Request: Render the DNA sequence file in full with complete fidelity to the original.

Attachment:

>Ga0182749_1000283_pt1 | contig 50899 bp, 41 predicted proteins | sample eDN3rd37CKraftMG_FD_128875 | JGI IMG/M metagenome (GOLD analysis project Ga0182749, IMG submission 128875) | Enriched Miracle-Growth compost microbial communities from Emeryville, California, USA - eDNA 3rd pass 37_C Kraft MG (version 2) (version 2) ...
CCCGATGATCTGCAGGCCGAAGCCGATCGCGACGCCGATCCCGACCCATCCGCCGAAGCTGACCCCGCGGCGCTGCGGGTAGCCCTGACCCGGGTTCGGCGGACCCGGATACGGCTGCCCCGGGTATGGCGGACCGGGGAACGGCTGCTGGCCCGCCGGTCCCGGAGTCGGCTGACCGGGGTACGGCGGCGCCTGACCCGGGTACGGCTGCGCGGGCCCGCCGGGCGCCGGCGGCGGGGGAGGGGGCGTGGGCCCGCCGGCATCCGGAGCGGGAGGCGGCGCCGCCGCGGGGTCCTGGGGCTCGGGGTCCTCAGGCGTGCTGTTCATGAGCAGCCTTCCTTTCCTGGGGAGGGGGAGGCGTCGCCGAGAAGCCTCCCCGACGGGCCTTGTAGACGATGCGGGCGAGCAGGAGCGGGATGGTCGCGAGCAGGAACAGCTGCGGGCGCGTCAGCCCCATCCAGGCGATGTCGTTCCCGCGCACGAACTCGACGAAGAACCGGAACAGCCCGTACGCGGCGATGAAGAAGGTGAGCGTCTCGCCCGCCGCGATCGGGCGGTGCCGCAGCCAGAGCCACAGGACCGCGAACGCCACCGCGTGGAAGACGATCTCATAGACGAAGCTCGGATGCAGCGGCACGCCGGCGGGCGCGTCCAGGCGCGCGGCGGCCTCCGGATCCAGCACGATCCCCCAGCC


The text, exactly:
>Ga0182749_1000283_pt1 | contig 50899 bp, 41 predicted proteins | sample eDN3rd37CKraftMG_FD_128875 | JGI IMG/M metagenome (GOLD analysis project Ga0182749, IMG submission 128875) | Enriched Miracle-Growth compost microbial communities from Emeryville, California, USA - eDNA 3rd pass 37_C Kraft MG (version 2) (version 2) ...
CCCGATGATCTGCAGGCCGAAGCCGATCGCGACGCCGATCCCGACCCATCCGCCGAAGCTGACCCCGCGGCGCTGCGGGTAGCCCTGACCCGGGTTCGGCGGACCCGGATACGGCTGCCCCGGGTATGGCGGACCGGGGAACGGCTGCTGGCCCGCCGGTCCCGGAGTCGGCTGACCGGGGTACGGCGGCGCCTGACCCGGGTACGGCTGCGCGGGCCCGCCGGGCGCCGGCGGCGGGGGAGGGGGCGTGGGCCCGCCGGCATCCGGAGCGGGAGGCGGCGCCGCCGCGGGGTCCTGGGGCTCGGGGTCCTCAGGCGTGCTGTTCATGAGCAGCCTTCCTTTCCTGGGGAGGGGGAGGCGTCGCCGAGAAGCCTCCCCGACGGGCCTTGTAGACGATGCGGGCGAGCAGGAGCGGGATGGTCGCGAGCAGGAACAGCTGCGGGCGCGTCAGCCCCATCCAGGCGATGTCGTTCCCGCGCACGAACTCGACGAAGAACCGGAACAGCCCGTACGCGGCGATGAAGAAGGTGAGCGTCTCGCCCGCCGCGATCGGGCGGTGCCGCAGCCAGAGCCACAGGACCGCGAACGCCACCGCGTGGAAGACGATCTCATAGACGAAGCTCGGATGCAGCGGCACGCCGGCGGGCGCGTCCAGGCGCGCGGCGGCCTCCGGATCCAGCACGATCCCCCAGCC